Her nomination has been bookended by coronavirus outbreaks within the Trump administration. At the first, which many have linked to Trump’s Sept. 26 announcement, officials mingled in the Rose Garden with few masks and no social distancing.
Around a dozen people who attended the event later tested positive for the virus, including the president and first lady and three senators. Critics widely panned the Rose Garden announcement, and even Trump’s top infectious-diseases expert referred to it as a “super spreader event.”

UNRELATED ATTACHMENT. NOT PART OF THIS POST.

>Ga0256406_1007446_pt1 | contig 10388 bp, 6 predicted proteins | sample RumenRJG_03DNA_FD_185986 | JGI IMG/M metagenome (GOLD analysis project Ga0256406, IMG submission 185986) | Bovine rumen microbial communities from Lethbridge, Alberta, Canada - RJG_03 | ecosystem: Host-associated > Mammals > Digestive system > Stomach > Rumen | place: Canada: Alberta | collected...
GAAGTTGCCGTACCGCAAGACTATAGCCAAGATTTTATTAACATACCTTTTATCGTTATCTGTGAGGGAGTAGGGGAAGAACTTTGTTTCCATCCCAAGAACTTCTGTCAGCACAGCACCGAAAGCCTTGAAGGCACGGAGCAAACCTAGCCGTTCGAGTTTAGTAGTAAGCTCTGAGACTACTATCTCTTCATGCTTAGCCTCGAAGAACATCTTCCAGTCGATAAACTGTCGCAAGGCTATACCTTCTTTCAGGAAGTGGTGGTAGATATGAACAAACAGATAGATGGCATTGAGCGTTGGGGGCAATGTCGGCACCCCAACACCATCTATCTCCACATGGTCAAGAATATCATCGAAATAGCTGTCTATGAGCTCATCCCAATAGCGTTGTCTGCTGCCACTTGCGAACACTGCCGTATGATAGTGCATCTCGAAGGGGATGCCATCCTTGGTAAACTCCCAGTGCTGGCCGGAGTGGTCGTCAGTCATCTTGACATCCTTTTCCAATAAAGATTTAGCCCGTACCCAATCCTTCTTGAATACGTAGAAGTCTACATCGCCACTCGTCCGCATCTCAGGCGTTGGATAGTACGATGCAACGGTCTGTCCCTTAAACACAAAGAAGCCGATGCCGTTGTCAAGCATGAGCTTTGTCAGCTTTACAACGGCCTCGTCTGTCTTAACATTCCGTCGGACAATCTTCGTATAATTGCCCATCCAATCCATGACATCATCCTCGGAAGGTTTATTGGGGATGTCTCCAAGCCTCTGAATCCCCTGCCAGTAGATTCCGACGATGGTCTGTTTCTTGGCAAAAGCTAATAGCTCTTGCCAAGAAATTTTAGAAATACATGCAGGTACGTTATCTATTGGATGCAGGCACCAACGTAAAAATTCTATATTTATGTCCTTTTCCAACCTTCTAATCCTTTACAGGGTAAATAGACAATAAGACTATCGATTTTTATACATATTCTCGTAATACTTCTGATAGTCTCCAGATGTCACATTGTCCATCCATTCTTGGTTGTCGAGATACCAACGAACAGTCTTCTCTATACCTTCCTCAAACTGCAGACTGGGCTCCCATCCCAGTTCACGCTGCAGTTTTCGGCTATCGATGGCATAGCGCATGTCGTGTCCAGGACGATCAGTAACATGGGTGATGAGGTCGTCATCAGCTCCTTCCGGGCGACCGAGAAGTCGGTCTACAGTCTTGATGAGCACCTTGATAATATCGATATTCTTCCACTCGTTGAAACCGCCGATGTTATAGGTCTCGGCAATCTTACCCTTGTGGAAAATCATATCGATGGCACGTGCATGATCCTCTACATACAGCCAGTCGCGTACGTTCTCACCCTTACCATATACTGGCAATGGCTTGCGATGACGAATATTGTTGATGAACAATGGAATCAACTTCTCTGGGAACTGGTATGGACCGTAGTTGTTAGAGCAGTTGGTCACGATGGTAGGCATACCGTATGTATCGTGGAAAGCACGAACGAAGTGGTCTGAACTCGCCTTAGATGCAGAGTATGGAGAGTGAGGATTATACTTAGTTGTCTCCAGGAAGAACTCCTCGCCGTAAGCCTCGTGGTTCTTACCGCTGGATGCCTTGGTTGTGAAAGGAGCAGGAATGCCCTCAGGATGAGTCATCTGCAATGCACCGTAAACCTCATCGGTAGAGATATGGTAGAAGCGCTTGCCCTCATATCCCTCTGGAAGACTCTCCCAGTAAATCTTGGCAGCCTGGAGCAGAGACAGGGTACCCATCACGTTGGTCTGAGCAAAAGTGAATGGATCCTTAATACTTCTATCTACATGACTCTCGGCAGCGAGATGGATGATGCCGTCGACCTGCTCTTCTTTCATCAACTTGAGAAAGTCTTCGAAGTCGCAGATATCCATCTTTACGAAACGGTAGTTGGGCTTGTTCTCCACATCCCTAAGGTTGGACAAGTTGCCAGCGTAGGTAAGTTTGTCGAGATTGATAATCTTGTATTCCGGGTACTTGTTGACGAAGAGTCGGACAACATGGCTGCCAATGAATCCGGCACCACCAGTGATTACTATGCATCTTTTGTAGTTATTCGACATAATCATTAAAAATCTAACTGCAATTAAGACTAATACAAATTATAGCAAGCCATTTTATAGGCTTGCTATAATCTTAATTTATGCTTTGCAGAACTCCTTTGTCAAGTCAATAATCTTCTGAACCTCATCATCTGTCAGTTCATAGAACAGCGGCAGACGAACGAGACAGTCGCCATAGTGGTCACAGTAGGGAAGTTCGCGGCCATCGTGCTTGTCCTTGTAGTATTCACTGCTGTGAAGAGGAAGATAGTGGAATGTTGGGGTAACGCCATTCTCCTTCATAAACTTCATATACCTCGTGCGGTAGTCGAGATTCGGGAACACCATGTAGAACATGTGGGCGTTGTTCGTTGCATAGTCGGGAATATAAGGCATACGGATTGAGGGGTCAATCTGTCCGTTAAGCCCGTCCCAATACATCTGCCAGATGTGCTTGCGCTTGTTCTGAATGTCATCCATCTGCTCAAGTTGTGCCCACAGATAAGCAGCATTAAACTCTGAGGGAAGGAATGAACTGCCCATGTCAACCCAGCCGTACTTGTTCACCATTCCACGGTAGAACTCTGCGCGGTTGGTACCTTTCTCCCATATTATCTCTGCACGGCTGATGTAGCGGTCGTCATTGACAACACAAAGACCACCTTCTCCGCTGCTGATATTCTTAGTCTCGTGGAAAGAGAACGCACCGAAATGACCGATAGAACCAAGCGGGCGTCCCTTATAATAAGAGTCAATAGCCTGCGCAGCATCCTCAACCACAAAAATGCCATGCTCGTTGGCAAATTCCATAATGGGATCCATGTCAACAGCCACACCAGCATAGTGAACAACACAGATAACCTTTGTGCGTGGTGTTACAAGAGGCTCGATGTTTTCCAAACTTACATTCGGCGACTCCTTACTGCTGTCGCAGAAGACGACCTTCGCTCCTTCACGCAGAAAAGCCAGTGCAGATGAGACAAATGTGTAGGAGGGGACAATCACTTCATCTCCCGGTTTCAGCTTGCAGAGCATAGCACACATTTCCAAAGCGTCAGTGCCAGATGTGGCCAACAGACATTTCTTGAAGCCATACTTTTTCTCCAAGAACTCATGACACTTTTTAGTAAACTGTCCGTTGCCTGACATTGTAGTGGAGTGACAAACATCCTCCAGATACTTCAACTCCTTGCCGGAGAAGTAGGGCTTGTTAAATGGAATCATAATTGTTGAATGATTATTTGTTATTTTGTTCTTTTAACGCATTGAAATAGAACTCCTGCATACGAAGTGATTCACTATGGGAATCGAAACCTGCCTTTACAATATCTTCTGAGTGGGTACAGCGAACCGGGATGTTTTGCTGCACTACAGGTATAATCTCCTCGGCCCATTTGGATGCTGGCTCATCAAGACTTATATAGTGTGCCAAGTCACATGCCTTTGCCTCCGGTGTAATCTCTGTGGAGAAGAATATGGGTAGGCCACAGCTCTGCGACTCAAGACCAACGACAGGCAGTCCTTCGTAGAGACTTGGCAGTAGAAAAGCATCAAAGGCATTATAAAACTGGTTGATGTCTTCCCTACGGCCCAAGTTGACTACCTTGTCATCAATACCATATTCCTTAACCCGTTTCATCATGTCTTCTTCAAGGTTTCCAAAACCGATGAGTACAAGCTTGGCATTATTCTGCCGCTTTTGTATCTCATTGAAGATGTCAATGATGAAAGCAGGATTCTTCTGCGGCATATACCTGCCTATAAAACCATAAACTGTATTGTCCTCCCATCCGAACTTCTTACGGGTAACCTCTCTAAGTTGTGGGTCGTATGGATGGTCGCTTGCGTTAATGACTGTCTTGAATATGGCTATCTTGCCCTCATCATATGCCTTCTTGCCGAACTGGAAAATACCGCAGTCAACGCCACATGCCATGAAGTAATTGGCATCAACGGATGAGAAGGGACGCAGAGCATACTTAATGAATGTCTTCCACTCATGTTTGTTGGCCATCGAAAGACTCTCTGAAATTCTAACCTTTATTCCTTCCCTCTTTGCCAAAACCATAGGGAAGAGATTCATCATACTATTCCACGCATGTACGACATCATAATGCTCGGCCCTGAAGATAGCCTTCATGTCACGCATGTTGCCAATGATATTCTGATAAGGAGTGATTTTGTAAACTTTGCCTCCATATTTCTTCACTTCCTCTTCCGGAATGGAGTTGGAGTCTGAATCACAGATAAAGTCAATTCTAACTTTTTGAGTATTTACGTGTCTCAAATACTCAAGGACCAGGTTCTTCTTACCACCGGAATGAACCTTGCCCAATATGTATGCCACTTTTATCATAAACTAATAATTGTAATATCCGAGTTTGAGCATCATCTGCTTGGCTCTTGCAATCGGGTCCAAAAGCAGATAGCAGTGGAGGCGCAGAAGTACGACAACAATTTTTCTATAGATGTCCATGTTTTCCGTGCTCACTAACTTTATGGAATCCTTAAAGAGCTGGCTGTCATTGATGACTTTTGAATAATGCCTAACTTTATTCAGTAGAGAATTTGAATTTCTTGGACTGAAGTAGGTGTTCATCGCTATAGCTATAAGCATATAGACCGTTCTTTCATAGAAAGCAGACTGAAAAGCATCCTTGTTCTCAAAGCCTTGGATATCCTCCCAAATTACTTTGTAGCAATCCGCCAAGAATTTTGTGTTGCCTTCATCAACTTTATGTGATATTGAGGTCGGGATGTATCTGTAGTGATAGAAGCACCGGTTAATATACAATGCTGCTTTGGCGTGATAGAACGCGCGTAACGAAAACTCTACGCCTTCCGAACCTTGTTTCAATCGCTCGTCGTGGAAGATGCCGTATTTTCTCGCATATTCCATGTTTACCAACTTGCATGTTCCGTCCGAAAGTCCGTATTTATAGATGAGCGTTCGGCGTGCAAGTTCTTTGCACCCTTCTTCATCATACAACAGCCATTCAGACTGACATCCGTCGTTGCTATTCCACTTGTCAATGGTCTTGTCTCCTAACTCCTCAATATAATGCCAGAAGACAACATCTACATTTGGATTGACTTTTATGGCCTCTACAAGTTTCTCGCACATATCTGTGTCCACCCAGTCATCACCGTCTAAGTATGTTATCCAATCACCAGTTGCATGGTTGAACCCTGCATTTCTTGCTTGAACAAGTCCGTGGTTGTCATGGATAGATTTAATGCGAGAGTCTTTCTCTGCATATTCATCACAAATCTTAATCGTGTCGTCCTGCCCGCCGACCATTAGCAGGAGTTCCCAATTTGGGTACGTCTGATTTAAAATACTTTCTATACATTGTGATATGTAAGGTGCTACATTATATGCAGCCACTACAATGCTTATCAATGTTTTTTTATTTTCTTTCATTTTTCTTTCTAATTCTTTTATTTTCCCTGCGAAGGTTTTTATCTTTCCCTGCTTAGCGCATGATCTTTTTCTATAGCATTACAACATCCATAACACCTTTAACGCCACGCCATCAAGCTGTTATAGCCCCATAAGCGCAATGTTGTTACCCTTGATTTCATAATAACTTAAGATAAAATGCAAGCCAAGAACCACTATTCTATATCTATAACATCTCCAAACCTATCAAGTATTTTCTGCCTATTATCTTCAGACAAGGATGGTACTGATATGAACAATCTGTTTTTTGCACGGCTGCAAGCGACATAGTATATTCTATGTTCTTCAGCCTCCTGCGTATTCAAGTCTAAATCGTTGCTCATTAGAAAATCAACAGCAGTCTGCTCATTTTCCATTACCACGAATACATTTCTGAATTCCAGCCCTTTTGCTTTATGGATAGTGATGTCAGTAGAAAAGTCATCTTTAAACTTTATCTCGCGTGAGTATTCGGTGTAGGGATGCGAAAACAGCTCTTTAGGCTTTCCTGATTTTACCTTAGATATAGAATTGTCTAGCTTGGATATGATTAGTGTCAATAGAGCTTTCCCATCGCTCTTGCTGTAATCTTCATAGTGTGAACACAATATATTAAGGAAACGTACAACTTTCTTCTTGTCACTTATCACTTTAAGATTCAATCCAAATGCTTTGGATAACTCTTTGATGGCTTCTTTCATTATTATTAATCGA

Over the weekend, Vice President Mike Pence’s office reported its own spate of infections, including Pence’s chief of staff, though Pence has tested negative and is not pausing his campaign schedule.
Coronavirus cases are also surging around the globe, including within the U.S., which recorded a new record number of daily infections over the weekend.
White House chief of staff Mark Meadows sought to assure reporters earlier Monday that any swearing-in ceremony would include safety precautions.
“We’re doing tonight the best we can to encourage as much social distancing as possible,” he said, though he did not make any mention of attendees being required to wear face masks.